diary · family · History · World War Two

Nan’s diary: The Doodlebugs

I remember my Nan talking to me about this next memory of the Second World War. As a child, it seemed so incredible and now as an adult it still remains unbelievable that this was a part of everyday life:

“I am reminded vividly of an episode when I was on holiday at a farm in High Halden, Kent. During 1944 and 1945, I had two holidays here. About 10 of us belonging to the Youth Hostel Association spent a week at the farm doing farm work from 8.30am-1.30pm in exchange for bed and breakfast accommodation. We paid 2/6d a night for an evening meal.

With a packed lunch, we spent the afternoons visiting different parts of Kent. We all had our bikes with us (we had gone there by train with our bikes in the guards’ van).

On one occasion, in the summer of 1944, we were cycling happily on Romney Marsh when the doodlebugs (V1s) started coming over at low altitude. When they came over, the anti-aircraft guns started firing. The fighters went above the V1s to try to shoot them down and, of course, the barrage balloons were in place – hundreds of them in strategic positions to trap the doodlebugs in their wires.

The tracer bullets from the fighters sprayed down the lane…a bit further west and we wouldn’t have been here today.

On this occasion, we were in a dangerous situation so we all fell into a ditch at the side of the road with our bikes over the top of us. What good they would have done, I don’t know, but it was the only thing we could do.

The tracer bullets from the fighters sprayed down the lane six or eight feet from us – a bit further west and we wouldn’t have been here today.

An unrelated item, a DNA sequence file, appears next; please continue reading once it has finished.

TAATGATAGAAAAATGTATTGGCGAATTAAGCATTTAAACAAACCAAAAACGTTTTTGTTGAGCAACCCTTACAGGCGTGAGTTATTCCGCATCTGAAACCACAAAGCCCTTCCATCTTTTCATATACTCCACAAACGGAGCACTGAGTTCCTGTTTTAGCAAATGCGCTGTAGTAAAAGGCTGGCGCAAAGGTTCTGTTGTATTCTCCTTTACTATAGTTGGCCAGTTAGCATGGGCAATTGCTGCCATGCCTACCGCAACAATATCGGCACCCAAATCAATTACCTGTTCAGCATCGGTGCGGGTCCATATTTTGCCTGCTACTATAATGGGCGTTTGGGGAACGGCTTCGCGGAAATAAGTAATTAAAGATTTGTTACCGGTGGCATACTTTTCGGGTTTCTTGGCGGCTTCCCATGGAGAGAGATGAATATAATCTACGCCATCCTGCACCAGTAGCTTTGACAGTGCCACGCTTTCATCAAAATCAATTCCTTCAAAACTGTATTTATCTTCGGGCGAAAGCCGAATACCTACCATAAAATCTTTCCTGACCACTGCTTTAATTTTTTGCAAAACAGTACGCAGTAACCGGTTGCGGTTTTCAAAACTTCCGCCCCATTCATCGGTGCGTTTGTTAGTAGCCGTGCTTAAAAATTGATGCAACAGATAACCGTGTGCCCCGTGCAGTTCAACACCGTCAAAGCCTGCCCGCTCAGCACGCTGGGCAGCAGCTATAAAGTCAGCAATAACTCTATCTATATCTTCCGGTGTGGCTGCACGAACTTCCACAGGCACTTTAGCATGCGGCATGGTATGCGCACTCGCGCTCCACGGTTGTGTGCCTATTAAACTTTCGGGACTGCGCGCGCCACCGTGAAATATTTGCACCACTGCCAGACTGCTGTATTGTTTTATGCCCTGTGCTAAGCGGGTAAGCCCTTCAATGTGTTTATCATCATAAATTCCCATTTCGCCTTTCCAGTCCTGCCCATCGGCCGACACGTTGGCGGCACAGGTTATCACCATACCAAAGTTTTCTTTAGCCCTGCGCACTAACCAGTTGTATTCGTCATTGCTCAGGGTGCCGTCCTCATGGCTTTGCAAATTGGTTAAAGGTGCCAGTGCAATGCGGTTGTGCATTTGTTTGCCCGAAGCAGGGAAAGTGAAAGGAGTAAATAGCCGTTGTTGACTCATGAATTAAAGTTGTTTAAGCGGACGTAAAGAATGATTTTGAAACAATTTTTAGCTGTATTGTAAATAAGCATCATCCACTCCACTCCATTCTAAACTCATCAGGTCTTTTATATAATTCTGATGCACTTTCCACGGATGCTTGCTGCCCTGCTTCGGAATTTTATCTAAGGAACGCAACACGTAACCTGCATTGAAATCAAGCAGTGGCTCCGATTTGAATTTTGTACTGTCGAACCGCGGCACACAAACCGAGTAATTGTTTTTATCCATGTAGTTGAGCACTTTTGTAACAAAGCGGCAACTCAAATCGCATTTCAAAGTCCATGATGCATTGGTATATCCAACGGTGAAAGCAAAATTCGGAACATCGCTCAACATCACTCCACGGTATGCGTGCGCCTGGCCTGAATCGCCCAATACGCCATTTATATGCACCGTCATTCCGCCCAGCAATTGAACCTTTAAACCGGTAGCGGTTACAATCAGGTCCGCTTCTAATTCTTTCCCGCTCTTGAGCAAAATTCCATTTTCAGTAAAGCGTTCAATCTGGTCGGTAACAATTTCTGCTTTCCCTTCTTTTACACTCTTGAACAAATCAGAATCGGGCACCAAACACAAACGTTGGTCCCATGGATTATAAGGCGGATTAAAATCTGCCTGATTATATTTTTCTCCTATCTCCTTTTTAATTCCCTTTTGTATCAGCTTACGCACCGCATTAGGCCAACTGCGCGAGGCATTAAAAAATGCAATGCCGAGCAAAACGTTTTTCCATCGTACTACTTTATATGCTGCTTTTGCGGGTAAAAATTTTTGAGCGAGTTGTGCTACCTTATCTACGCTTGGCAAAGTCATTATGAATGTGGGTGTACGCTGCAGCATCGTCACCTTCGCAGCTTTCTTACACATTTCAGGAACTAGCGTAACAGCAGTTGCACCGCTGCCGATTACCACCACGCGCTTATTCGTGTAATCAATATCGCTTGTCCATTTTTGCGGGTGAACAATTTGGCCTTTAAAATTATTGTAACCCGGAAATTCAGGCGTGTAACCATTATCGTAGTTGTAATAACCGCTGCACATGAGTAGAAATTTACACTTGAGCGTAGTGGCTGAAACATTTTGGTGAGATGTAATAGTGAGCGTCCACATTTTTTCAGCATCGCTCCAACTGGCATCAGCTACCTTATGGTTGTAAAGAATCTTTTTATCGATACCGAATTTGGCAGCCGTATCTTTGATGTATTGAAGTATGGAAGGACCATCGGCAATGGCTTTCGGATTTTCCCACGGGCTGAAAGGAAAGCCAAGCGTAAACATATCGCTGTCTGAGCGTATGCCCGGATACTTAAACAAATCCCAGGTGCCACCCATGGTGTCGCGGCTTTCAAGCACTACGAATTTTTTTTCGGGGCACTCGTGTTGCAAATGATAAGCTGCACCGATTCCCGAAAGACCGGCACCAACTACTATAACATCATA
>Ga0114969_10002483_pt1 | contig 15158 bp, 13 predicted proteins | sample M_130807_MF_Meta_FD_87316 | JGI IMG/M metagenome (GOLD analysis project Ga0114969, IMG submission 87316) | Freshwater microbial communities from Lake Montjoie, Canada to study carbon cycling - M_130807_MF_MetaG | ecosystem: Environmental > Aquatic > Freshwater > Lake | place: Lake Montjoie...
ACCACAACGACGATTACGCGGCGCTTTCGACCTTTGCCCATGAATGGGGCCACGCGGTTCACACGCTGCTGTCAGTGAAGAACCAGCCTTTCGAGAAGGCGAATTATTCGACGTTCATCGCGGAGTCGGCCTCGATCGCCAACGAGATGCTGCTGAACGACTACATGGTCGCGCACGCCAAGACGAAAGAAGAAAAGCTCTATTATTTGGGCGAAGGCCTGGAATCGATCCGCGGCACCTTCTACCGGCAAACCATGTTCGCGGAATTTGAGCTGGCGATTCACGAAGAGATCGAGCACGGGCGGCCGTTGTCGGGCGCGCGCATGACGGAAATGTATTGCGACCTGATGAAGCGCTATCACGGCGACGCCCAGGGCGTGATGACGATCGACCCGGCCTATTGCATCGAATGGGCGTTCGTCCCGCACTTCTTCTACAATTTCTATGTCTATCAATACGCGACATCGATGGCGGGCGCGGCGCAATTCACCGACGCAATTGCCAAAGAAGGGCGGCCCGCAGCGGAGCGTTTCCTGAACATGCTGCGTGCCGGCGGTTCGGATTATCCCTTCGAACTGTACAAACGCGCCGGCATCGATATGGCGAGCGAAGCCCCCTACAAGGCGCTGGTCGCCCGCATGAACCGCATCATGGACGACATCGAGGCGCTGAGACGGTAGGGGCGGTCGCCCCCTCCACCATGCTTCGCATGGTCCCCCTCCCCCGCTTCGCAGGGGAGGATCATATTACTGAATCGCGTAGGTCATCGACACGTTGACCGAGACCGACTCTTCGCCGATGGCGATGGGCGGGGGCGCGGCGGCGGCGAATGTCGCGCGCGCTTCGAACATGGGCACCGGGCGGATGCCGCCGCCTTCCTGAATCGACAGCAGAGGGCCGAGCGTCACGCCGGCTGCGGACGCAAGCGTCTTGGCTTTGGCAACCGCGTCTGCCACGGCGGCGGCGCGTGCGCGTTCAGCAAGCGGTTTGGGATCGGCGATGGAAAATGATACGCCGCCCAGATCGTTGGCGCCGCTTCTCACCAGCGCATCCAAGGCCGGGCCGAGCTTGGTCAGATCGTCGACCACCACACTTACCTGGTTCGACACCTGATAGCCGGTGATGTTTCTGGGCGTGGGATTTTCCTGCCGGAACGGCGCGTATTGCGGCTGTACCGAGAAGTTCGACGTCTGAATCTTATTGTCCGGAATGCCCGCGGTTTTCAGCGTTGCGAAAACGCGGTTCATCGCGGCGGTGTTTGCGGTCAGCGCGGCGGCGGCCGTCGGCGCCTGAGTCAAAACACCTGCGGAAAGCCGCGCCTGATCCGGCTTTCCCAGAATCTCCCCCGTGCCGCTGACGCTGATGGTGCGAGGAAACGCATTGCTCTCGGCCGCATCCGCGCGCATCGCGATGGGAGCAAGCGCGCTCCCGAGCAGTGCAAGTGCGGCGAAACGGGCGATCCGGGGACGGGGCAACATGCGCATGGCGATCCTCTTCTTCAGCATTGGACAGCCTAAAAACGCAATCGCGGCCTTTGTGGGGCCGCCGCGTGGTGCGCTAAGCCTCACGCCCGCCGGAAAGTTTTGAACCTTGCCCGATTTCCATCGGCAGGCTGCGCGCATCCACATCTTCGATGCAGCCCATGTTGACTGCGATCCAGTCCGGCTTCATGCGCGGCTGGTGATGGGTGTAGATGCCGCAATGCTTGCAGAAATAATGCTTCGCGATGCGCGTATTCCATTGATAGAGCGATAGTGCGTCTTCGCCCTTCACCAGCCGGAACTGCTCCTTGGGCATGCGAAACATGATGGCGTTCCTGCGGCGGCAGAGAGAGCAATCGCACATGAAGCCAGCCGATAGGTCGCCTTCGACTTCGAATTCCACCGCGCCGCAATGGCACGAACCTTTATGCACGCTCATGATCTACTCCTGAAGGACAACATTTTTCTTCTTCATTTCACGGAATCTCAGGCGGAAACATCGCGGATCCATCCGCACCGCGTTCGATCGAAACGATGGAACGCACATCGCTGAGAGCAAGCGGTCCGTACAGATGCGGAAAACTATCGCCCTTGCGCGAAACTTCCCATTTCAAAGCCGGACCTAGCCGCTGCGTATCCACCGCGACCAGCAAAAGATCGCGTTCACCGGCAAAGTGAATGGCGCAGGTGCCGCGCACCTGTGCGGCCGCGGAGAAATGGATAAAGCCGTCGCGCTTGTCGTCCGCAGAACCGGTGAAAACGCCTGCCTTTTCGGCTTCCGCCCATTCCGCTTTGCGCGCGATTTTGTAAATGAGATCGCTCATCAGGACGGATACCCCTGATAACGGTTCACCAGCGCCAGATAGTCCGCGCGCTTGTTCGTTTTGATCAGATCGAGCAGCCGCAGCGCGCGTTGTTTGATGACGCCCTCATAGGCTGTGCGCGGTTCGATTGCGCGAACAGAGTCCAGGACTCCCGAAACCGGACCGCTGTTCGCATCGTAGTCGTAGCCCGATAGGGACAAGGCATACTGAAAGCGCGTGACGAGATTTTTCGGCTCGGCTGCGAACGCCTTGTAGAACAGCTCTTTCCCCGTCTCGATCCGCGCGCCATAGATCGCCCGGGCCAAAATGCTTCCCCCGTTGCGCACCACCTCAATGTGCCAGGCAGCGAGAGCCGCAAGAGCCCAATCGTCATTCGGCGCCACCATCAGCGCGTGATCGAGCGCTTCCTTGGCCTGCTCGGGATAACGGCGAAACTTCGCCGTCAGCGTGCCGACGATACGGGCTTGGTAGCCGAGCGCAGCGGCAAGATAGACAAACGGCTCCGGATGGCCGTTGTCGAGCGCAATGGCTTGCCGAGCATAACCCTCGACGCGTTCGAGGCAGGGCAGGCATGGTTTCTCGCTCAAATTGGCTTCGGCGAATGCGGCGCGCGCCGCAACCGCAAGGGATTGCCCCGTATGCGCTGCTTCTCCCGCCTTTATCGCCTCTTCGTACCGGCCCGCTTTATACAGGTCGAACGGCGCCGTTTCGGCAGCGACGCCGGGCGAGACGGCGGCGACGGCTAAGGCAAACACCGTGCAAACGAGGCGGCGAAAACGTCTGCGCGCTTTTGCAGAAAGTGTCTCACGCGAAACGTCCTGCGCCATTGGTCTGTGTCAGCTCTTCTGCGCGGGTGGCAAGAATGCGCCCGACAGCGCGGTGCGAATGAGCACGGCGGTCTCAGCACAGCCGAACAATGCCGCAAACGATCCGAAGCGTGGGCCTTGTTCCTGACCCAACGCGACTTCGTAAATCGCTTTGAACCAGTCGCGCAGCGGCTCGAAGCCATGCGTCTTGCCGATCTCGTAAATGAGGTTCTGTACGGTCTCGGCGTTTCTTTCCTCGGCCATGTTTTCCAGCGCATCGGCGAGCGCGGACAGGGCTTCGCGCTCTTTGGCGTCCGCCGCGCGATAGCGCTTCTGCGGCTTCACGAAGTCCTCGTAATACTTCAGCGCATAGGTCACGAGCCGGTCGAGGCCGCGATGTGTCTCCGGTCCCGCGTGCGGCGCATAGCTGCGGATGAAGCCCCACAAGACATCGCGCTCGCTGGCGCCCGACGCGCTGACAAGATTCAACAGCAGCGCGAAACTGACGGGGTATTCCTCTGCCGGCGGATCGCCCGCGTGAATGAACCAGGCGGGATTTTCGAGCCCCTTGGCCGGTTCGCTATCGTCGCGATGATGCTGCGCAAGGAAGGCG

Their launchings were reduced as the Allies got more and more hold on Europe. I used to travel to work on the train to Charing Cross every day and quite often during the time of the V1s they fell on the tracks, making huge craters and disrupting all the trains, therefore it was quite usual to see passengers walking along the lines to the next station – you could never tell what time you would arrive home.

The sting in the tail was about to come as a more dangerous weapon was in the offing. Towards the end of 1944, the V2 made its appearance.

It was rocket launched from bases in Northern Europe by the Germans and there was no warning of its coming. The V2 was the last ditch effort by the Germans and the most deadly. I remember one of the first ones dropping in North London – I worked near Buckingham Palace then and it landed 7 miles away in Tottenham and, even at that distance, the noise was tremendous and devastation extensive.

Image from Pixabay


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